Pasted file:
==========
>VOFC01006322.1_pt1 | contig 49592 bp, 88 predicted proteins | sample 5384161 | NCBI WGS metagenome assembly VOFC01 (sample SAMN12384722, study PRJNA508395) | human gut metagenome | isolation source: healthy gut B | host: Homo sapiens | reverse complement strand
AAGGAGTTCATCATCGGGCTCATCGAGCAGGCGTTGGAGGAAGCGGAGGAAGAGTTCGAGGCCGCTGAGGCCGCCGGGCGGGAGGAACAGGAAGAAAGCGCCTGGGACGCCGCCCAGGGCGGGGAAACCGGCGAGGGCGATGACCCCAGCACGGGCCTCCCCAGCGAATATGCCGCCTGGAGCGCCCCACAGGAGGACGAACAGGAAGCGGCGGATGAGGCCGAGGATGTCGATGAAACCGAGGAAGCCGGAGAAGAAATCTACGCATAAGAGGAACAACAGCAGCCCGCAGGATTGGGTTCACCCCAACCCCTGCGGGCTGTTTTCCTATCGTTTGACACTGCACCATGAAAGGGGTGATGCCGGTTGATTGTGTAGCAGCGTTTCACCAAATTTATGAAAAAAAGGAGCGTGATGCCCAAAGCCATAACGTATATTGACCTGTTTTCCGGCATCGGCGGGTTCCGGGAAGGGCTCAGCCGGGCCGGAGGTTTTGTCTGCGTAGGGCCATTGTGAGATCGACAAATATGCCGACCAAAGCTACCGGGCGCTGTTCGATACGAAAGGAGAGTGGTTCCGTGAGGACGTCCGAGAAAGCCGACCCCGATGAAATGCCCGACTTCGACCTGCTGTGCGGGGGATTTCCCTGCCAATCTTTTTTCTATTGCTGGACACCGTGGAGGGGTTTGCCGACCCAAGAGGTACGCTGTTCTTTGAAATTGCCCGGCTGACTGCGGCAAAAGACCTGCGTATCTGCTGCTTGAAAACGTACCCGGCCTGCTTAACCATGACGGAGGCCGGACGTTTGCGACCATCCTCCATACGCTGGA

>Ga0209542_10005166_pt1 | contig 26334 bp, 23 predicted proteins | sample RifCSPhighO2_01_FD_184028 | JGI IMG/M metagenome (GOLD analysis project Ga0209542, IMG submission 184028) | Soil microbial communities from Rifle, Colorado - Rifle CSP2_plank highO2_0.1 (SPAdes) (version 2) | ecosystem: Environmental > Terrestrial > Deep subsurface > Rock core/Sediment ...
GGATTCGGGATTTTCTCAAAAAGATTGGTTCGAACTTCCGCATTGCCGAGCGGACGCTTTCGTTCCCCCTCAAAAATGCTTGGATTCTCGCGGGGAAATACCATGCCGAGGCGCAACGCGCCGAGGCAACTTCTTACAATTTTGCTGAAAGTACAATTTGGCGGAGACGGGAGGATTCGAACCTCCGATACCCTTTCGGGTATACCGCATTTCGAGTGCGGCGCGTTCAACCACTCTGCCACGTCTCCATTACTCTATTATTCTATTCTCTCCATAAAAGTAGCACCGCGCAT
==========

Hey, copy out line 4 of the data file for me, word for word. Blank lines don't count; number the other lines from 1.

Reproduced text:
GGATTCGGGATTTTCTCAAAAAGATTGGTTCGAACTTCCGCATTGCCGAGCGGACGCTTTCGTTCCCCCTCAAAAATGCTTGGATTCTCGCGGGGAAATACCATGCCGAGGCGCAACGCGCCGAGGCAACTTCTTACAATTTTGCTGAAAGTACAATTTGGCGGAGACGGGAGGATTCGAACCTCCGATACCCTTTCGGGTATACCGCATTTCGAGTGCGGCGCGTTCAACCACTCTGCCACGTCTCCATTACTCTATTATTCTATTCTCTCCATAAAAGTAGCACCGCGCAT